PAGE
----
The Rolla Daily News - Rolla, MO
  • Congressman Smith meets with RMU on new EPA regulations

  • Eighth Congressional District Rep. Jason Smith met with Rolla Municipal Utilities (RMU) officials Monday in regards to the Environmental Protection Agency's (EPA) proposed greenhouse gas standards for new fossil fuel-fired power plants.
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  • Eighth Congressional District Rep. Jason Smith met with Rolla Municipal Utilities (RMU) officials Monday in regards to the Environmental Protection Agency's (EPA) proposed greenhouse gas standards for new fossil fuel-fired power plants.
    "I am in my district meeting with electric co-ops, different municipal utilities and factories just because of these new EPA rules that were filed on Sept. 20. They haven't really gotten a lot of attention yet due in part to the government shutdown," said Smith.
    "I am hoping that these meetings will bring more attention to the rules and how drastic they will affect everyone," said Smith. "These greenhouse-gas rules, if implemented, will make it extremely difficult and cost prohibitive for coal technology and so stringent that they would stop the development of any new coal power plants."
    Attending the morning roundtable discussion were RMU General Manager Rodney Bourne; Tom Parker, operations manager, and board president Nick Barrack.
    Bourne noted that 70 percent to 80 percent of RMU's electricity is coal-based. Bourne said he is concerned that the proposed regulations would cause a utility rate increase for area customers.
    "Every regulation or decision in Washington affects everyone," said Bourne. "Seven and a half percent of our customers pay their utility bill late. That tells me that they are making personal decisions on what is a priority or most important in their lives.
    "Is it groceries first, housing or the utility bill? These are the people that are ill equipped to pay for these new regulations," Bourne said. "We have to recognized that there is a segment of our population that just cannot afford this stuff."
    Much of the hour-long discussion center around government regulations in general,
    Smith agreed.
    "This is why these proposals are my concern. The reason that Missouri is one of the highest manufacturing states is because we are competing with the East and West Coasts on our utility rates," Smith said. "When these proposals come forward and increase our utility rates we no longer have that competitive advantage. It would move manufacturing out of our country."
    Specifically, Smith cited Noranda, an aluminum smelter plant in New Madrid. According to Smith, an estimated 1,100 jobs would be lost if utility rates went up.
    The congressman had two ideas to reform over-regulations.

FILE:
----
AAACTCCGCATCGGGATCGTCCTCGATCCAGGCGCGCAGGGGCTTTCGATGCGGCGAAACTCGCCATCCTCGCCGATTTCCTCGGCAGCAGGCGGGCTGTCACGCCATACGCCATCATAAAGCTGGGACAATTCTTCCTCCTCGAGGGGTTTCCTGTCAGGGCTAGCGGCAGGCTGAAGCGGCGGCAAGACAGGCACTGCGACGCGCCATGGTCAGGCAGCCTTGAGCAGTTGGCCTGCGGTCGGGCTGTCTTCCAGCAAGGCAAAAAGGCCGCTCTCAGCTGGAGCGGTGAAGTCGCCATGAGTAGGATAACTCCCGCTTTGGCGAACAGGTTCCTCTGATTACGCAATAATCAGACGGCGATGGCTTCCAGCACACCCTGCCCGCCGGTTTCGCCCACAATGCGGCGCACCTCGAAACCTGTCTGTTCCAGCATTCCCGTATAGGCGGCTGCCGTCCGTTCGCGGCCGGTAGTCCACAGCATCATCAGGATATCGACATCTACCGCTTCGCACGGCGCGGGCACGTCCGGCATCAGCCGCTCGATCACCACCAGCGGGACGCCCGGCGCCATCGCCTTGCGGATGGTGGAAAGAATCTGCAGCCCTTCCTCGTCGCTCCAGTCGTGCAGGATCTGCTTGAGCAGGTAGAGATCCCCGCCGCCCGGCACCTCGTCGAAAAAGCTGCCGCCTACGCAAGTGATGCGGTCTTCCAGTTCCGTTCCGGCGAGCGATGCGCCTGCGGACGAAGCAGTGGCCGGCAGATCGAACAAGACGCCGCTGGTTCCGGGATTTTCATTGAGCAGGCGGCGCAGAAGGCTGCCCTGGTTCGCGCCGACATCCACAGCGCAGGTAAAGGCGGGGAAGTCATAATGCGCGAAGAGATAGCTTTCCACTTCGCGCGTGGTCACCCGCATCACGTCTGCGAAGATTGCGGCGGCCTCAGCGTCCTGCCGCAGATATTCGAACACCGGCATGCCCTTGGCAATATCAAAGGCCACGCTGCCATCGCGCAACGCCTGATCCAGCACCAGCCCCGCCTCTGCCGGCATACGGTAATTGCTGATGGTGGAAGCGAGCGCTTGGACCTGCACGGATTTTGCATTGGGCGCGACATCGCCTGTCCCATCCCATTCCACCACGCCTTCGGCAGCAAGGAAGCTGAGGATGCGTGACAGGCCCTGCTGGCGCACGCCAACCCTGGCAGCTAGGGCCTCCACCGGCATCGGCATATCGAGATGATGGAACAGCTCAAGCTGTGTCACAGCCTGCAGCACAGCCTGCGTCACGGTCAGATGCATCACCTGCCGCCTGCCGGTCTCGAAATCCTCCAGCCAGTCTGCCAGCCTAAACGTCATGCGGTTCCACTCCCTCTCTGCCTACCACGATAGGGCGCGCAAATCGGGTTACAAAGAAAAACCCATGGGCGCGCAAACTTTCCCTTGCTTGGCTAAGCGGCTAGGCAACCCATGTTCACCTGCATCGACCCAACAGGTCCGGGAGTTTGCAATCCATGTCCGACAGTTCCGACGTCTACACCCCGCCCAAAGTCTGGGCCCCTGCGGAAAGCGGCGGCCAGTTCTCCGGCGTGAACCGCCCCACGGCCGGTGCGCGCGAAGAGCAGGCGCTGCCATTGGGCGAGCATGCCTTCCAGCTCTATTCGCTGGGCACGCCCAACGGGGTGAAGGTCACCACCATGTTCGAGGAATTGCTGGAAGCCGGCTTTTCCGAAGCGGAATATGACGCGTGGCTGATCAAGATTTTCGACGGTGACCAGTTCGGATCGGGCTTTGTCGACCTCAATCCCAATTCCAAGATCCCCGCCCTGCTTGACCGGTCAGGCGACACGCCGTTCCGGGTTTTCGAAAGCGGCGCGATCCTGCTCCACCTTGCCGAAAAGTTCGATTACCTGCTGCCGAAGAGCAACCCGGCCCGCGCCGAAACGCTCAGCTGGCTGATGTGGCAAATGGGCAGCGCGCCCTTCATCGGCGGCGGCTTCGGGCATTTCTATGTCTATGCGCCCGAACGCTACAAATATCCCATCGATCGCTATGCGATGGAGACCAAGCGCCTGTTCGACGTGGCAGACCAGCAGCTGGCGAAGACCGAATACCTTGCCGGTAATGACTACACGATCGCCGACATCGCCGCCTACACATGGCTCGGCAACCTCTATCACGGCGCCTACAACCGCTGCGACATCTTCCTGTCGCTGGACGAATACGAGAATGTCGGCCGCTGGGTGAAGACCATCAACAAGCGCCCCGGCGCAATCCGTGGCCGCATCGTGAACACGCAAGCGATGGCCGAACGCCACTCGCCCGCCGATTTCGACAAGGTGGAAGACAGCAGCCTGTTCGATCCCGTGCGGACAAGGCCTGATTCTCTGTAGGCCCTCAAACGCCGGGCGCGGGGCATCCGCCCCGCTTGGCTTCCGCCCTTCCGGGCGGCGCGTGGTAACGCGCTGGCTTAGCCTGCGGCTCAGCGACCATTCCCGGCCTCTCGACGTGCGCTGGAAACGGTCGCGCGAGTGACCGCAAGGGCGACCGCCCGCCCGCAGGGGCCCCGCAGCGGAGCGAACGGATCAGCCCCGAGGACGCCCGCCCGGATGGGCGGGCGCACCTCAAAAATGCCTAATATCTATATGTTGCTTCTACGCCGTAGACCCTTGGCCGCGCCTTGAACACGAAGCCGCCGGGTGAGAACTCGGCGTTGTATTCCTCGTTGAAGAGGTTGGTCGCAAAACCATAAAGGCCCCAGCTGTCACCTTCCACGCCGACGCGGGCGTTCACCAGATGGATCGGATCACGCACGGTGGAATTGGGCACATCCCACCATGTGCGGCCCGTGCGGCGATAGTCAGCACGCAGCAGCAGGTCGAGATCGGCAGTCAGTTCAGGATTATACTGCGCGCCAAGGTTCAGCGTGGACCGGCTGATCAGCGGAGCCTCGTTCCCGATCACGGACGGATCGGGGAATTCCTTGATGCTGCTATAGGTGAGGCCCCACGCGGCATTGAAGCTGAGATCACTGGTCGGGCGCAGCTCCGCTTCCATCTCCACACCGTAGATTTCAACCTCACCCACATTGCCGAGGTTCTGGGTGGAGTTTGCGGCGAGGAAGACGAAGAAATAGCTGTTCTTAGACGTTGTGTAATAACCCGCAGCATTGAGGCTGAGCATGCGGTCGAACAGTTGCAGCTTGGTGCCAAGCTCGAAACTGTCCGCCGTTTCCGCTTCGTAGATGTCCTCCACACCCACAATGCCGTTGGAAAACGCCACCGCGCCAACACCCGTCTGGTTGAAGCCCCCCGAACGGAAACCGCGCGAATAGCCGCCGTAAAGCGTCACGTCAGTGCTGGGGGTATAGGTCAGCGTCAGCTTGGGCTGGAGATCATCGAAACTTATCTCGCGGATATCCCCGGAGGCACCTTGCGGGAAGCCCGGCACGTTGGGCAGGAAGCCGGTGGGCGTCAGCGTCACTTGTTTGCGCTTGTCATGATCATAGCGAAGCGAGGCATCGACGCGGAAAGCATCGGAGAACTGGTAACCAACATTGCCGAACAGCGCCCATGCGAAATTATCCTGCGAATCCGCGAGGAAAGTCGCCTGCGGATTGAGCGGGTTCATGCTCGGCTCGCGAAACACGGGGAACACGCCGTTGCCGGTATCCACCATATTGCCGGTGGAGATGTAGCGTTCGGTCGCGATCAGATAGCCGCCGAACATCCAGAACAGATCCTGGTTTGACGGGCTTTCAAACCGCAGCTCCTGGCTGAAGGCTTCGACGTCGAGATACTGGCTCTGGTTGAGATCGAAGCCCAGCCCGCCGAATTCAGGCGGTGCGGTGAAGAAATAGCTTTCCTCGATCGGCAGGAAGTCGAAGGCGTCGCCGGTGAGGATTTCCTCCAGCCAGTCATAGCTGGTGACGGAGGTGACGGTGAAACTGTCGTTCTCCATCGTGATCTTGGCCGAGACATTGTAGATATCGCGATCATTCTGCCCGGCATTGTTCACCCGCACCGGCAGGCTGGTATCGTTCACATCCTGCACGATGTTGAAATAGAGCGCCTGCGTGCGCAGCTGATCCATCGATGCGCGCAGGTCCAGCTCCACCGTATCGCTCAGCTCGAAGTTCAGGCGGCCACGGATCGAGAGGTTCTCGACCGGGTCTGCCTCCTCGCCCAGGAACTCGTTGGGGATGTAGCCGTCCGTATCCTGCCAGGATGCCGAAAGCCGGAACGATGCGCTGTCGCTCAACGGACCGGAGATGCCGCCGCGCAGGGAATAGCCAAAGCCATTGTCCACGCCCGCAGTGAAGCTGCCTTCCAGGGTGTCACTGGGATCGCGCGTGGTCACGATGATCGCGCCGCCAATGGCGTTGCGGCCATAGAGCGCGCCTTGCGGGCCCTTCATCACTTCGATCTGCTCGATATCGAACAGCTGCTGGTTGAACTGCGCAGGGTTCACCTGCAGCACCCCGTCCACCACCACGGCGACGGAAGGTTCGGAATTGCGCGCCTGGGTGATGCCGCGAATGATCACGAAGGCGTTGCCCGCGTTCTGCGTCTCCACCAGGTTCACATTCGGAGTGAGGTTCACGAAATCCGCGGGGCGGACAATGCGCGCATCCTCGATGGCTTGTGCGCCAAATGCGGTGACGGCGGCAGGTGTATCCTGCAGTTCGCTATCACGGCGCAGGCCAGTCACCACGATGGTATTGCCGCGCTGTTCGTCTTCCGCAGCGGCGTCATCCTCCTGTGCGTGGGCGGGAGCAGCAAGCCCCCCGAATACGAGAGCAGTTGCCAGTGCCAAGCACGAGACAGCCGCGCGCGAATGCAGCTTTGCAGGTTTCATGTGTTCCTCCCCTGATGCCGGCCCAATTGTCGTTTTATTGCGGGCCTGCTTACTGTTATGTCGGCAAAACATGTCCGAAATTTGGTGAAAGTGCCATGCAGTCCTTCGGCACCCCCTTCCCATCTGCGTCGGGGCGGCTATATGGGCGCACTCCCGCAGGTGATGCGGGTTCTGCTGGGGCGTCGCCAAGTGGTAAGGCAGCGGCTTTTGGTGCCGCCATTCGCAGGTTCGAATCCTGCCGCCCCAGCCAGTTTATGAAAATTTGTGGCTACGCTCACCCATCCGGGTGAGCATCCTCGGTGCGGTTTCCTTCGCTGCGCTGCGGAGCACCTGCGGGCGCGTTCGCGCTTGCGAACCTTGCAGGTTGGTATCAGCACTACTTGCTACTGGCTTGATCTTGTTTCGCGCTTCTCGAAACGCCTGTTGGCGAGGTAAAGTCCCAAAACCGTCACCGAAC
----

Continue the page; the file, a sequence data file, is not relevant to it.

"Where I see a huge problem on what is going on in Washington is that these regulations are being created by laws that were passed four decades ago. Under the Clean Air Act is where they are getting the authority to promulgate these (proposed) rules," Smith said.
    His idea is that these laws need to reflect the current times. Congress needs to ask for approval again on these older laws.
    He also suggested that money needs to be appropriated. Since 2009, Congress hasn't appropriated funds. This has allowed the administration to give a blank check to allocate money where they see fit.
    Page 2 of 2 - "Let's say $300 billion is allocated to the EPA. That $300 billion can be spent however the administration decides it to because we do not have appropriations," Smith explained.
    All those in attendance agreed that government accountability is key.
    Bourne said that unnecessary regulations have touched RMU. In 2000, new generators were installed around town to cover a power outage.
    In 2010, an EPA regulation said that catalytic convertors had to be installed on these generators. It cost RMU $600,000 to upgrade the city's 17 generators.
    It was Bourne's understanding that this EPA regulation came about because of a turkey farm on the East Coast where these generators ran 24 hours a day to support an older power grid system.
    "To me this is a classic case of where a small, isolated problem is solved by creating a one size fits all rule. It caused us to spend $600,000 needlessly for emissions on machines that don't run that much," Bourne said.
    Smith along with all of the Missouri congressional delegation have sent letters to the EPA asking for these regulations be rescinded. The comment period is going on now for the regulations need as many people as possible to push back the rules.
    Smith was in town for his first district work week since August due to the government shutdown. He has similar meetings scheduled with groups who will be affected by these new regulations throughout his district, which covers all or parts of 30 counties in southeastern Missouri.
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